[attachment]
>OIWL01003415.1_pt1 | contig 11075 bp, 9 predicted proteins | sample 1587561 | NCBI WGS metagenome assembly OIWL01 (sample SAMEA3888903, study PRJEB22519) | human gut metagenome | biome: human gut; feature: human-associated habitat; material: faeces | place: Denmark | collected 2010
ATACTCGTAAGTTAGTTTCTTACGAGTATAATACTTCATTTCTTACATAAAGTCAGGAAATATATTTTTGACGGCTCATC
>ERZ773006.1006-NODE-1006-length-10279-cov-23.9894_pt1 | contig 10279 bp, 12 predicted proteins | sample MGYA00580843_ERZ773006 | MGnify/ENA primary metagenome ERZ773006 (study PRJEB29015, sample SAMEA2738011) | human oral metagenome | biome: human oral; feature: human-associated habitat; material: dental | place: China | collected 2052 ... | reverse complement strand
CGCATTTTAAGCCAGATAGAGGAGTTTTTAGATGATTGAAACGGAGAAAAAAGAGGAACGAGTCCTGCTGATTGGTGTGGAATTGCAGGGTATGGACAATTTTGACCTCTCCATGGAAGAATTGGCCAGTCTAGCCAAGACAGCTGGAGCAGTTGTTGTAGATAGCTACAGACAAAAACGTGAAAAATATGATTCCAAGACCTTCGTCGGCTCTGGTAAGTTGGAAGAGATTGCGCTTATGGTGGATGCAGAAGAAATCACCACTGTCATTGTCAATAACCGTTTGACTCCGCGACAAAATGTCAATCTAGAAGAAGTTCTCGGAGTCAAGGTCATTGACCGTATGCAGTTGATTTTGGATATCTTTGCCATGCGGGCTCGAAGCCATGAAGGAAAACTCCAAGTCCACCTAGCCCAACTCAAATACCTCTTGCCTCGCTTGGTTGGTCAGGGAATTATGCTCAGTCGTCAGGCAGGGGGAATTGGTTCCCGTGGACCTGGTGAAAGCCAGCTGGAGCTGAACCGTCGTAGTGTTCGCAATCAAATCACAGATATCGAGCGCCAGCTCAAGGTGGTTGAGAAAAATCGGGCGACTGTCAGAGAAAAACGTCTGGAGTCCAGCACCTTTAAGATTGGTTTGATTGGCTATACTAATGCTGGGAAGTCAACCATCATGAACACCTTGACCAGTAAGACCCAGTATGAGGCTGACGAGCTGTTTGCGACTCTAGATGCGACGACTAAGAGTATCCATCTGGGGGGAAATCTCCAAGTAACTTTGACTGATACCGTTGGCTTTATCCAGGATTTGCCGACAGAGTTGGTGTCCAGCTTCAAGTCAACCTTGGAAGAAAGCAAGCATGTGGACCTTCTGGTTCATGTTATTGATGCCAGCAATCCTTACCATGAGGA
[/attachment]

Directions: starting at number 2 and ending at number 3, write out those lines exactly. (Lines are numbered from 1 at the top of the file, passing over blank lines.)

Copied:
ATACTCGTAAGTTAGTTTCTTACGAGTATAATACTTCATTTCTTACATAAAGTCAGGAAATATATTTTTGACGGCTCATC
>ERZ773006.1006-NODE-1006-length-10279-cov-23.9894_pt1 | contig 10279 bp, 12 predicted proteins | sample MGYA00580843_ERZ773006 | MGnify/ENA primary metagenome ERZ773006 (study PRJEB29015, sample SAMEA2738011) | human oral metagenome | biome: human oral; feature: human-associated habitat; material: dental | place: China | collected 2052 ... | reverse complement strand